Vilsack's announcement also highlighted $46 million in new and continuing grants through the Specialty Crop Research Initiative (SCRI), which supports the specialty crop industry by developing and disseminating science-based tools to address the needs of specific crops. Specialty crops are defined in law as "fruits and vegetables, tree nuts, dried fruits and horticulture and nursery crops, including floriculture." Funded projects address five focus areas: 1) improve crop characteristics through plant breeding, genetics and genomics; 2) address threats from pests and diseases; 3) improve production efficiency, productivity and profitability; 4) develop new innovations and technologies and 5) develop methods to improve food safety.

SCRI projects are funded through USDA's National Institute of Food and Agriculture, and address research and extension needs for crops that span the entire spectrum of specialty crops production, from researching plant genetics to improving crop characteristics; identifying and addressing threats from pests and diseases; improving production and profitability; developing new production innovations and technologies; and developing methods to respond to food safety hazards. For a full list of awards, visit http://www.nifa.usda.gov/newsroom/news/2012news/scri_award_descriptions.html.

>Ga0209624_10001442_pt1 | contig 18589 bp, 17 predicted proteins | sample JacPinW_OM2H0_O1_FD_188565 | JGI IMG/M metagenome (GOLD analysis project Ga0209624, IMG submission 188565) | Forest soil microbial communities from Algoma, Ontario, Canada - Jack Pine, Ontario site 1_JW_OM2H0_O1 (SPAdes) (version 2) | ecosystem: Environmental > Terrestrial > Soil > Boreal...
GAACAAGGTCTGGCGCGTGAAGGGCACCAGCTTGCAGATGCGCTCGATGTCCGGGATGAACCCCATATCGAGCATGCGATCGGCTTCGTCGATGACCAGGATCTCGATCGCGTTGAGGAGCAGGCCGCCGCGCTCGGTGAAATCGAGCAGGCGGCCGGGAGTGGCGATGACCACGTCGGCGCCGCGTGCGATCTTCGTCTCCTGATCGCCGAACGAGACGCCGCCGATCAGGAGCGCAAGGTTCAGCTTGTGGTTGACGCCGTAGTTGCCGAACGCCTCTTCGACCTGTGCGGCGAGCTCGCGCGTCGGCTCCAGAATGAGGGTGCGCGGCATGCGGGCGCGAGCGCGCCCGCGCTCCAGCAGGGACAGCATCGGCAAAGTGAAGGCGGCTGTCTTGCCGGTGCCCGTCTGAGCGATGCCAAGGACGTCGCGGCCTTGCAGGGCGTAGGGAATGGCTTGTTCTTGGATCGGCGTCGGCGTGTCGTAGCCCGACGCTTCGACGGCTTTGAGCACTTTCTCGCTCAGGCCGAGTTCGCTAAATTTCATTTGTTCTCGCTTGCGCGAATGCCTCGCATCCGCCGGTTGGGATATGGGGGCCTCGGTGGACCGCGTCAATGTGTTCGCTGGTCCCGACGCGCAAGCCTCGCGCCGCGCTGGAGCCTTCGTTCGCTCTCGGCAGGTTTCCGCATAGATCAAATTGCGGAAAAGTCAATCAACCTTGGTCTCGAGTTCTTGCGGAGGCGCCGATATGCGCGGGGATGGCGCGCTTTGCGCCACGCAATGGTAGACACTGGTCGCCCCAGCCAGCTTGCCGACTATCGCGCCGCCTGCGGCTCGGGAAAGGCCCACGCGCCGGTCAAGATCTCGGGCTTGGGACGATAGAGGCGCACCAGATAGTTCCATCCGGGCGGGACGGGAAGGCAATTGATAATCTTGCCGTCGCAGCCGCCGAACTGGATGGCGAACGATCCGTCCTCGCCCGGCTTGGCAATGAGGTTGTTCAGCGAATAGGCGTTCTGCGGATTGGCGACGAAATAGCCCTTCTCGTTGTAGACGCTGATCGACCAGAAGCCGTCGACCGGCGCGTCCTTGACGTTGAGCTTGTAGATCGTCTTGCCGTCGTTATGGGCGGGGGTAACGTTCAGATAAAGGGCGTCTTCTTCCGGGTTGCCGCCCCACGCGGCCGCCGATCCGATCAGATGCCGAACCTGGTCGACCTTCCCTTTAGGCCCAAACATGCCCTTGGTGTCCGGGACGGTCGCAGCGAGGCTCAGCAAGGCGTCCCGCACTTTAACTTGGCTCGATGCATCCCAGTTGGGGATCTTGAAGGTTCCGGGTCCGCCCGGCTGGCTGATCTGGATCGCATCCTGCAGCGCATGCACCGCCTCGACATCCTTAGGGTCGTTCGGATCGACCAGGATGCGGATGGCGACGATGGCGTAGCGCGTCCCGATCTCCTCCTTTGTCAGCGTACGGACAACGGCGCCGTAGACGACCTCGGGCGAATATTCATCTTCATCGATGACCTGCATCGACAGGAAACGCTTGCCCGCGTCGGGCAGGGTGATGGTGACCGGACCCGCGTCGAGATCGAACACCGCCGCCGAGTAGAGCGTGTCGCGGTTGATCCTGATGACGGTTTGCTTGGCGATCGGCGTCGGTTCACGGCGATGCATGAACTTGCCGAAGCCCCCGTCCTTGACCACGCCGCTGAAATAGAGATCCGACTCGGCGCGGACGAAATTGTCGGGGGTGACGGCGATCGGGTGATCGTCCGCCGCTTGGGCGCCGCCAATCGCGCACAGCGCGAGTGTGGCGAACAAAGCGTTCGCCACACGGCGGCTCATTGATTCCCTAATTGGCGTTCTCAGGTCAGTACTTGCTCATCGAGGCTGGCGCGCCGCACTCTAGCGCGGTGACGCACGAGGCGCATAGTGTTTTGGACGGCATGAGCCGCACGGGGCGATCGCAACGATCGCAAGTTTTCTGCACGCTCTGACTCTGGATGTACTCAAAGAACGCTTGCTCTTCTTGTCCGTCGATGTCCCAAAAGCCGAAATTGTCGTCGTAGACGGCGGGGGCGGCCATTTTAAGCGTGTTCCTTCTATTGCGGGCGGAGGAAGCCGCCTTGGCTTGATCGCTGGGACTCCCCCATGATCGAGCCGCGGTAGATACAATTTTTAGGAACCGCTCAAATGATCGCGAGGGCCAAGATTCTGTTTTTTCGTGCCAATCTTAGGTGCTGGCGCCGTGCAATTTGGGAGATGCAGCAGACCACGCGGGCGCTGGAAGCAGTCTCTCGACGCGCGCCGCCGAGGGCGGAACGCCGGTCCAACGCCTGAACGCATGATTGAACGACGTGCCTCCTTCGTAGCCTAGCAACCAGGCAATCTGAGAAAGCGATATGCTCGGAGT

For example, the Citrus Research and Development Foundation of Lake Alfred, Fla., received a $9 million grant to work to eliminate citrus greening by blocking the ability of insects to move the disease from infected trees to healthy ones. Citrus greening threatens to destroy over 1 million commercial citrus acres that have an annual production value of approximately $3 billion across the nation. Yearly losses could reach $10 billion if citrus greening is left unchecked.

USDA also awarded two research grants to the University of Wisconsin, totaling roughly $6 million. One of the projects seeks to improve the efficiency, productivity and profitability of vegetable production and processing by developing tools to better understand the role of consumer markets. The second grant will support ongoing work to reduce naturally-occurring compounds from forming in potatoes during high-temperature cooking processes such as roasting and frying.

Most SCRI projects involve public and private sector collaborations, leading to multistate, multi-institutional or trans-disciplinary efforts. To leverage NIFA's investment and increase potential impact from federal funding, SCRI recipients are required to provide a 100 percent match in funds from non-federal sources.